mandag den 17. juni 2013

What can Danish tech-entrepreneurs learn from Israel and cherry picking?

By Thomas Klem Andersen, Published on June 17th 2013

Some notes from a master class on Lean Entrepreneurship by Jeff Snider June 13th


Let’s consider innovation, entrepreneurship and growth as distinct challenges and what is required for them respectively.


·         Innovation needs knowledge and we have a good tech talent environment in Denmark

·         Entrepreneurship is the commercializing innovation and it needs knowledge (although a different kind), a big market economy and risk willing capital

·         Growth companies are companies that increase their revenue or number of employees by 60% over two years.

Considered as distinct activities, they need different environments to thrive.

DK is a strong technological lab and test bed for new ideas, with highly educated and loyal employees.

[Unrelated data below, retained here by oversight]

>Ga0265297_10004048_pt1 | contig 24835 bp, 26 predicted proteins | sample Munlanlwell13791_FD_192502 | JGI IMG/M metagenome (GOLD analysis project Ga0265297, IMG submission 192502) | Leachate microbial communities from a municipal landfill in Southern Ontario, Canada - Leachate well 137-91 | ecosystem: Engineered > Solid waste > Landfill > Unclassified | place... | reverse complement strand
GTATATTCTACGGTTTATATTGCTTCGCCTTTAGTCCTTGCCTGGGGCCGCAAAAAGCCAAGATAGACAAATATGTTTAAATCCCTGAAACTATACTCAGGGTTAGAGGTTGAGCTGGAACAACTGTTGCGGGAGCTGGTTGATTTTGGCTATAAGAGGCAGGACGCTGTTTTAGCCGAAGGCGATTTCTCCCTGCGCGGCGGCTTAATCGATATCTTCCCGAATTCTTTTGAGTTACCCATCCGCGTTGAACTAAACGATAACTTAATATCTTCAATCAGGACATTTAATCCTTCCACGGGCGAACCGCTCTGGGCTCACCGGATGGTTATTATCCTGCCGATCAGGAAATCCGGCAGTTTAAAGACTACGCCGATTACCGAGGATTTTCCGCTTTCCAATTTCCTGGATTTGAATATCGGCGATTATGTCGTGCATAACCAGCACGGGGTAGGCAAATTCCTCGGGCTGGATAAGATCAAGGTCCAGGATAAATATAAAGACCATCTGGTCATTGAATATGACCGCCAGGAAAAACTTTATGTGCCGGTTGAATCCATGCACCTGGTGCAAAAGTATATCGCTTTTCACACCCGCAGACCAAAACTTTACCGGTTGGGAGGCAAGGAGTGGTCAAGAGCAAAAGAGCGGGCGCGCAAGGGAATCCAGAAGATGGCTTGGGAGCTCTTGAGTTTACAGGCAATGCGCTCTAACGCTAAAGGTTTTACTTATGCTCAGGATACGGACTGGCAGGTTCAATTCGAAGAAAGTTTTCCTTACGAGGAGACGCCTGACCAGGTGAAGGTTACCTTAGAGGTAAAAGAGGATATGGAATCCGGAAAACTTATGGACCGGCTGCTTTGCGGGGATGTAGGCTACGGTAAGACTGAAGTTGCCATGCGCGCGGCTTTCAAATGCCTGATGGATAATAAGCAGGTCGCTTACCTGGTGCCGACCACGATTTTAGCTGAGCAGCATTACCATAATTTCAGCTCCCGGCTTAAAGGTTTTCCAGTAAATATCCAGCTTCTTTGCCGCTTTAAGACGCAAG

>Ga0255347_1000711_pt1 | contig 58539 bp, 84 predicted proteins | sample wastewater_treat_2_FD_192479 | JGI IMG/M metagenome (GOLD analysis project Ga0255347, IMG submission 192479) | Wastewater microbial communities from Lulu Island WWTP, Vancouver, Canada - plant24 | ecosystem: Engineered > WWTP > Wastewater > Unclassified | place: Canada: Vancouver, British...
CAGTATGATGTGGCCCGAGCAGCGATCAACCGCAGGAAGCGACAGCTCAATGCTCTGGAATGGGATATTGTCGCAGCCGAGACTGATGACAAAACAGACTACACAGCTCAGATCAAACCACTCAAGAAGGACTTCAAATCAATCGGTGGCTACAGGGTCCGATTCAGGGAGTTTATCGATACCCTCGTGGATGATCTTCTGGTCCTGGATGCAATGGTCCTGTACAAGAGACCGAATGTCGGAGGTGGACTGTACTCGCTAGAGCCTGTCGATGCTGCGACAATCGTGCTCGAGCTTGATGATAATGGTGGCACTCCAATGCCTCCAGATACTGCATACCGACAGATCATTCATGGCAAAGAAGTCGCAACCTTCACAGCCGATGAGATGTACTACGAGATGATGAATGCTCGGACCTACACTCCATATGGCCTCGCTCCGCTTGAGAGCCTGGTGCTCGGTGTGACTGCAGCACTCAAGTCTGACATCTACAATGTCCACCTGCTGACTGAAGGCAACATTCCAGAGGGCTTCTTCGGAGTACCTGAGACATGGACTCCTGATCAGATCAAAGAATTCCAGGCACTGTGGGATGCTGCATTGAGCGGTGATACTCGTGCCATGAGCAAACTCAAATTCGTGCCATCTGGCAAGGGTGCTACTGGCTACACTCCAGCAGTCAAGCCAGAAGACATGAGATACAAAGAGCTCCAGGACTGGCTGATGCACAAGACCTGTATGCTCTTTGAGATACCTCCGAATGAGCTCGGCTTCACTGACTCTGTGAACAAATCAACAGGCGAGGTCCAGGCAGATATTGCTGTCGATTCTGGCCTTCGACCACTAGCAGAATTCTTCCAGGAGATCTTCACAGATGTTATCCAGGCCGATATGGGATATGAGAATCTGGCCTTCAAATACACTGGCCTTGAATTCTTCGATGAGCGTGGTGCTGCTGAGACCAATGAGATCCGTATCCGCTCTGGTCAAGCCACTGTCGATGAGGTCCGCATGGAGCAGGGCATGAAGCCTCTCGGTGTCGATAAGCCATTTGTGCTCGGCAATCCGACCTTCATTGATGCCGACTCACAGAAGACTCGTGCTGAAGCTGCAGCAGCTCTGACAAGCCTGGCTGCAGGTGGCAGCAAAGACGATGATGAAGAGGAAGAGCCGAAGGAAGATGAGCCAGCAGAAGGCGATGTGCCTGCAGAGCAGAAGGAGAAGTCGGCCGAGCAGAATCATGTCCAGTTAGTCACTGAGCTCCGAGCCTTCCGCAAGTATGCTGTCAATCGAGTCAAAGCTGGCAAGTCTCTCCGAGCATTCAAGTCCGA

Silicon Valley on the other hand offers a huge market, lots of capital and entrepreneurial know how which is needed to develop an innovative idea into a sustainable product.
However lots of start-ups waste time and money going to the US when it is not necessary or timely.
Therefore Danish entrepreneurs can learn from the ‘Israeli model’ and ‘cherry pick’ their way to success. That is placing the founding team, early funding and tech-development in the home country and then when time is right moving the company to the US, hiring an American CEO, sales and marketing staff, scaling, growing and funding the company in an environment and an market-economy that can really accelerate it. The original company then becomes a R&D department in a larger company and the technology is developed in a safe environment with loyal competent engineers.

Thinking in these terms you will be taking advantage of national comparative strengths and leveraging Silicon Valley for what it can do when the time is right. And that requires that you think of innovating, starting up and growing your business as distinct challenges that require different environments of cultivation.



The cherry picking model